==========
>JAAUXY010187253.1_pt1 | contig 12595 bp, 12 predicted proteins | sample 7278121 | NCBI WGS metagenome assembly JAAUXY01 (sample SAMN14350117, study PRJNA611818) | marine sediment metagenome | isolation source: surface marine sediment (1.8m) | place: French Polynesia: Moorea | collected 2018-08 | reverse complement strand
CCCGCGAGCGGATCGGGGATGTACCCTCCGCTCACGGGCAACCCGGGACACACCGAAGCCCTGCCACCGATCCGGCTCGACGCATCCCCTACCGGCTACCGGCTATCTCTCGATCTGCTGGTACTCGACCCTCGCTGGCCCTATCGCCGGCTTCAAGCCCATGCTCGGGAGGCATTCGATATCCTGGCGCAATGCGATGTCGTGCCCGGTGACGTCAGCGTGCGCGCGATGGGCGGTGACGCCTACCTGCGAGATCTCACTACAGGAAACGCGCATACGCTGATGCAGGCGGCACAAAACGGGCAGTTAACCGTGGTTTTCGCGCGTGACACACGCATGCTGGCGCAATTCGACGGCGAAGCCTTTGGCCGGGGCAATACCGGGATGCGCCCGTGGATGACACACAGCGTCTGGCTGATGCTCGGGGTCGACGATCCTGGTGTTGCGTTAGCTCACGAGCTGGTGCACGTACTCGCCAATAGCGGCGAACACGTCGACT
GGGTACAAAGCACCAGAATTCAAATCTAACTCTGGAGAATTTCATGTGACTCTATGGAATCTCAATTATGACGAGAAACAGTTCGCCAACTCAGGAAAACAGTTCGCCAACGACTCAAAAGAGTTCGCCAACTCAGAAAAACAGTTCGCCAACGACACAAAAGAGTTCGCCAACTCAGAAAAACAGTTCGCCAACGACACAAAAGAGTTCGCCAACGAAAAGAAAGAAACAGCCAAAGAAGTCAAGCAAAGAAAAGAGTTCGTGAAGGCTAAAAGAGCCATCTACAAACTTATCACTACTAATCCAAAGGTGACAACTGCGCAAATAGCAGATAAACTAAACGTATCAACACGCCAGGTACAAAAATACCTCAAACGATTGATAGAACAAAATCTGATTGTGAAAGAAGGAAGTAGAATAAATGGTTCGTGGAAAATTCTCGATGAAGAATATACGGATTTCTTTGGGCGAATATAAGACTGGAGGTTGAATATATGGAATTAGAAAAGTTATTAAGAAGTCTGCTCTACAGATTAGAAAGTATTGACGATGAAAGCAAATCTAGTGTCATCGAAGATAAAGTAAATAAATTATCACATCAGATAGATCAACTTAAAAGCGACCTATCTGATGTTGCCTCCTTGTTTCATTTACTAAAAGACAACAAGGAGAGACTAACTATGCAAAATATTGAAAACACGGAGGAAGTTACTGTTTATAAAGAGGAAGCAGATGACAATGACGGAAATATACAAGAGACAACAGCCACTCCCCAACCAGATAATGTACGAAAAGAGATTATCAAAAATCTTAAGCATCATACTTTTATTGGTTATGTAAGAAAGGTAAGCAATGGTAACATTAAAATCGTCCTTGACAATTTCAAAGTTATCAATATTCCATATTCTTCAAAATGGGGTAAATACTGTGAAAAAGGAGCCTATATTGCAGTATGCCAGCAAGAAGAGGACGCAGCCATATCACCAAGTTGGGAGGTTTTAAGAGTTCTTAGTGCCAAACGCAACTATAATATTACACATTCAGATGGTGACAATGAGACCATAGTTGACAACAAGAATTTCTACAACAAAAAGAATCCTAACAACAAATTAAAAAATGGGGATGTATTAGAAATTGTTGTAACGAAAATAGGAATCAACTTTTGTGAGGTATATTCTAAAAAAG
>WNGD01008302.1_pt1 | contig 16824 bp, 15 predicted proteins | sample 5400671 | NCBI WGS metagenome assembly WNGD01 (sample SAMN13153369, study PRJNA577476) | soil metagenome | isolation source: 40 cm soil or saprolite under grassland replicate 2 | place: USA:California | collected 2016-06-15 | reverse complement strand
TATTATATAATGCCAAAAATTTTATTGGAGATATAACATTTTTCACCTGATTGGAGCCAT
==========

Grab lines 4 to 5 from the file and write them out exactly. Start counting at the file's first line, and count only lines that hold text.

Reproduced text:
>WNGD01008302.1_pt1 | contig 16824 bp, 15 predicted proteins | sample 5400671 | NCBI WGS metagenome assembly WNGD01 (sample SAMN13153369, study PRJNA577476) | soil metagenome | isolation source: 40 cm soil or saprolite under grassland replicate 2 | place: USA:California | collected 2016-06-15 | reverse complement strand
TATTATATAATGCCAAAAATTTTATTGGAGATATAACATTTTTCACCTGATTGGAGCCAT